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Life Arts

Beyond the Call of Duty

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What would you do if you saw a skunk coming toward you with his head stuck in
a jar?  Sad to say, I think most people would high tail away from the poor creature
as fast as they could for fear of being sprayed.  But happily for this skunk, he
approached two very loving and caring women. 

Maureen and her friend Janet went to the Edwin B. Forsythe Wildlife Refuge to do
some bird watching.  After viewing some ducks and other birds, they spotted this poor
skunk approaching them after they stopped their car.  Unusual I'm sure for a skunk
to do this, but he obviously was in desperate straits having a jar stuck on his head. 
He crawled under their car, but the girls pulled him out and tried to remove the jar
which was really very stuck. 

What to do?  They put him in a large canvas bag which was in the car.  They managed
this with no little effort because he clearly didn't want to go into the bag.  The picture
was glum.  It was 30 degrees and they were in the middle of the refuge on a Saturday
afternoon.  Things would not get better as they headed for the refuge office.  They
found it closed on weekends.  They next called the New Jersey Fish and Game.  No luck
here either as obviously they too were closed on the weekends because no one answered.

But still they were enterprising enough to call 911.  They were told that they would try
to get animal control.  Another dead end because animal control said they couldn't help
wildlife.  But the dispatcher was kind enough to give them the number for a wildlife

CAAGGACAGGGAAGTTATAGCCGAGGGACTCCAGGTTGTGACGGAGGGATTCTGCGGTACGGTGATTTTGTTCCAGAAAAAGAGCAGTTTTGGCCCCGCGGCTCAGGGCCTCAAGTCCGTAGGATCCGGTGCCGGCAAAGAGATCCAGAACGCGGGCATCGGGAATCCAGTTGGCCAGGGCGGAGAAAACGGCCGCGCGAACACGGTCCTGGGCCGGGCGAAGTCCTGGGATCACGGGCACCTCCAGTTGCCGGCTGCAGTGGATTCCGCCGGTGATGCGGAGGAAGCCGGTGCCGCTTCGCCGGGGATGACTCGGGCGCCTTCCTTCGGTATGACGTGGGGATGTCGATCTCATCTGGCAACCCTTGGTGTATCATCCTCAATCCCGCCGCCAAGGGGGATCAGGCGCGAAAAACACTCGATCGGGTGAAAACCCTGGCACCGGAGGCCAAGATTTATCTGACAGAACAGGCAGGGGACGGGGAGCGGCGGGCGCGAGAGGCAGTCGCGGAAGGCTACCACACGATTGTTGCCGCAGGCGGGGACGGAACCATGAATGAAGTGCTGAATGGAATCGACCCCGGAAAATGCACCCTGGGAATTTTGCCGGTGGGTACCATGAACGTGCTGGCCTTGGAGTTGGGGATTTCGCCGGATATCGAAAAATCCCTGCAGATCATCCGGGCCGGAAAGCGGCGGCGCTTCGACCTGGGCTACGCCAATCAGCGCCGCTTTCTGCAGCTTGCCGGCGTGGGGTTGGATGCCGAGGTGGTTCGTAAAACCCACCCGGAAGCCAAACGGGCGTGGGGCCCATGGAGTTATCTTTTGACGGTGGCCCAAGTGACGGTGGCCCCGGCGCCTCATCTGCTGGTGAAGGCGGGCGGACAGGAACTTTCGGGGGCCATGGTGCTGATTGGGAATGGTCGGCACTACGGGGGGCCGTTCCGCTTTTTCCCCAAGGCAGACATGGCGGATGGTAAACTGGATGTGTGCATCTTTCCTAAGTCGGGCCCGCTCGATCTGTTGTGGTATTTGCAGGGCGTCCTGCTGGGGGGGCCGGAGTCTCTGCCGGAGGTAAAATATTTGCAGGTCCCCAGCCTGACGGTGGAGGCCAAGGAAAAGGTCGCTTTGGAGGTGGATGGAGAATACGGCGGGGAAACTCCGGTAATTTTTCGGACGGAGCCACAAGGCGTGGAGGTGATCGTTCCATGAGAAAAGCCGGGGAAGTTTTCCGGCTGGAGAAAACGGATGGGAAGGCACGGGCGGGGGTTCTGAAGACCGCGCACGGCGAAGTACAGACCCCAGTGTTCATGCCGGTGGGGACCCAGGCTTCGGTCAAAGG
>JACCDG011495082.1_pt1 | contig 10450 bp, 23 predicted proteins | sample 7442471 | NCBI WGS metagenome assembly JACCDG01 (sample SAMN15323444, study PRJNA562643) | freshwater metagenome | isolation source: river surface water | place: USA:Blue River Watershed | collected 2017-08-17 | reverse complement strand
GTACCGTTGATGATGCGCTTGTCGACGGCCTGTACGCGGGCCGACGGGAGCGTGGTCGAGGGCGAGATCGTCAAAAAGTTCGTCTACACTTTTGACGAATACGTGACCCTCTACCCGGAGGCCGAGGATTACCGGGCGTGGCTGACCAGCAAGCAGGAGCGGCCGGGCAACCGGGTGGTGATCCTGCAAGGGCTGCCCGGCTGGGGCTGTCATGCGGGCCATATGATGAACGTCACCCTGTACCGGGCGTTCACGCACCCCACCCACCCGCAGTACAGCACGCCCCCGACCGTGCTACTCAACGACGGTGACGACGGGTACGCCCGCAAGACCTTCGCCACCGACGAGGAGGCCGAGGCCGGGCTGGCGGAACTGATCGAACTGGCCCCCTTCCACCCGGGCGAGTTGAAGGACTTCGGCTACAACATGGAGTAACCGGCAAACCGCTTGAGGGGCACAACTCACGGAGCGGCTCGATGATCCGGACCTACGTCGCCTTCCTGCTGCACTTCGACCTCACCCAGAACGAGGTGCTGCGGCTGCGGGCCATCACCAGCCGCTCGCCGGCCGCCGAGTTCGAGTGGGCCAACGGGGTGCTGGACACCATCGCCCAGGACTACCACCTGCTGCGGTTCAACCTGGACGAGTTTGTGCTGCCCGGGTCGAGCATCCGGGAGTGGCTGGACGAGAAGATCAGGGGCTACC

rehabilitator in the area.  They called Suzanne Fenton and she told them that there
was a veterinarian hospital close by. 

A half hour had elapsed, and they hoped their skunk was getting enough air as they
drove to the animal hospital.  They were allowed to bypass the understanding people
in the waiting room and directly took the canvas bag with the skunk into Dr. Lori
Nordt's office.

Dr. Nordt found that the stuck bottle had caused the poor skunk's neck to become swollen.
Lubrication didn't solve the problem, and the doctor realized that the skunk would have
to be given a sedative so that she could break the jar with a hammer.  When he had
relaxed, she placed him on his back to prevent the glass from getting into his eyes.  While
the glass shattered from the hammer blow, the rim of the glass remained around his neck
with the jagged edges sticking out.  She then pulled the rim up high toward his shoulder,
covered his eyes and hit the rim- finally releasing the skunk from his "iron mask."

Everyone, including this reader, was so relieved that the skunk was finally free of the
glass jar.   Because he was dehydrated, Dr. Nordt administered fluids and then put him
into a spare carrier.  The canvas bag and Janet's glove were discarded.  Dr. Nordt
accepted no payment for this wonderful, caring service.

Suzanne Fenton, the rehabilitator was called and she met them half way.  She put
him in her van -while Maureen and Janet managed a huge sigh of relief.  What